Dubai COP28: Loss and Damage a milestone, opportunity missed on fossil fuels
The 2023 United Nations Climate Change Conference (COP28) in Dubai was no different and finally presented as a face-saver the deadline of 2050 for net-zero and emissions equal to Earth’s sequestration capability
Clinching a deal at climate talks has never been easy. Rarely all 200 countries have agreed before the last minute of the annual Conference of Parties meetings under the United National Framework Convention on Climate Change (UNFCCC). Almost every climate negotiation has gone beyond the stipulated time, pushing the negotiations to agree on a face-saver.
The 2023 United Nations Climate Change Conference (COP28) in Dubai was no different and finally presented as a face-saver the deadline of 2050 for net-zero and emissions equal to Earth’s sequestration capability.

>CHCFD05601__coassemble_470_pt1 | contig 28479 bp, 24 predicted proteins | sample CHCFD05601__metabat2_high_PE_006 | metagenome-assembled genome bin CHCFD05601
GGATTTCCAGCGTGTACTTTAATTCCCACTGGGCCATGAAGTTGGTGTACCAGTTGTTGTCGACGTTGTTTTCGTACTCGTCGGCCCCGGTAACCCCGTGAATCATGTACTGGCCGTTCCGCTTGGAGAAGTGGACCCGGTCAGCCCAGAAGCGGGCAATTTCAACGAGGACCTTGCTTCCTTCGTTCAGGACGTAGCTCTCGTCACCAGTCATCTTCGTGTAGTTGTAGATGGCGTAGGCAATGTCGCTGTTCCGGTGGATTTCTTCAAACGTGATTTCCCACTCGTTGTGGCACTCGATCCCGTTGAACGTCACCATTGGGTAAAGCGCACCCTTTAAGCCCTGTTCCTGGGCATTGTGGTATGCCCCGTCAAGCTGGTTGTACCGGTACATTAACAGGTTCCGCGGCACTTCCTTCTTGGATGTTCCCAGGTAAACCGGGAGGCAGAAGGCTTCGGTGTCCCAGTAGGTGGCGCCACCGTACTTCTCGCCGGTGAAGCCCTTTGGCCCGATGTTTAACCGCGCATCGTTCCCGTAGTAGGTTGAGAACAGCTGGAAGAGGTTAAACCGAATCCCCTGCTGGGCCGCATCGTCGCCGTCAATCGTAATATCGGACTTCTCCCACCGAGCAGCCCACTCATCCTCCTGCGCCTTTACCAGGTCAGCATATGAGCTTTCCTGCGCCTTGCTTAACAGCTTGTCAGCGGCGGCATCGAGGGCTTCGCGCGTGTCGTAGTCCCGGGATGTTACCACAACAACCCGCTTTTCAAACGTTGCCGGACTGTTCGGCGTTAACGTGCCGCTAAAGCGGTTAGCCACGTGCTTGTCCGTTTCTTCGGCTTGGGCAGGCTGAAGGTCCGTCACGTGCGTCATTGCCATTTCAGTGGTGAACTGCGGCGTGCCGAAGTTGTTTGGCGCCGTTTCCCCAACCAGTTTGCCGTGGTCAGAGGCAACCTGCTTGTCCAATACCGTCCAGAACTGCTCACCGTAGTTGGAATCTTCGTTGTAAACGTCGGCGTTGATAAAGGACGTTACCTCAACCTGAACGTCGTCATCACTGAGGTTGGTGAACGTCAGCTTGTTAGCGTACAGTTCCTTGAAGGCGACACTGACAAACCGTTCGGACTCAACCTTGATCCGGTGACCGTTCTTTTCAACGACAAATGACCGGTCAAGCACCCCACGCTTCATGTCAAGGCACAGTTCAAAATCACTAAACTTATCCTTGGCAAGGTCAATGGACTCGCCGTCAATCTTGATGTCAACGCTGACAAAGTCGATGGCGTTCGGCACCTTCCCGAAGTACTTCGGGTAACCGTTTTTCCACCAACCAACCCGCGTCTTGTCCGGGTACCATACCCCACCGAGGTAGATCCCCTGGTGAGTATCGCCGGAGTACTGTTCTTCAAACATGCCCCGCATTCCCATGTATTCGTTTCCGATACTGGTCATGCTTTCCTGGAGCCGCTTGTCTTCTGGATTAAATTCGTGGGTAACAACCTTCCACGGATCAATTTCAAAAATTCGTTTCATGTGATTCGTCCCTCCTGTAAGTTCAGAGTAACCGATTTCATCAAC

For the first time, there was hedged wording around fossil fuels saying “transitioning away from fossil fuels in energy systems, in a just, orderly and equitable manner” and calling for accelerating action in this decade.
The Dubai deal spoke about phasing out fossil fuel subsidies that do not lead to poverty alleviation. The agreement does not talk about phasing out fossil fuels with a deadline, a disappointment. It failed to present any clarity on how net zero will be achieved by 2050 without phasing out fossil fuels.
In the end, as top United States (US) climate negotiator and former vice-president John Kerry said, the deal is a “compromise”. It seems that the developed world has got its pound of flesh in the give and take. Rich countries agreed to much-debated Loss And Damage (LND), a compensation mechanism to pay for loss due to climate-induced disasters, with a US $ 100 billion commitment.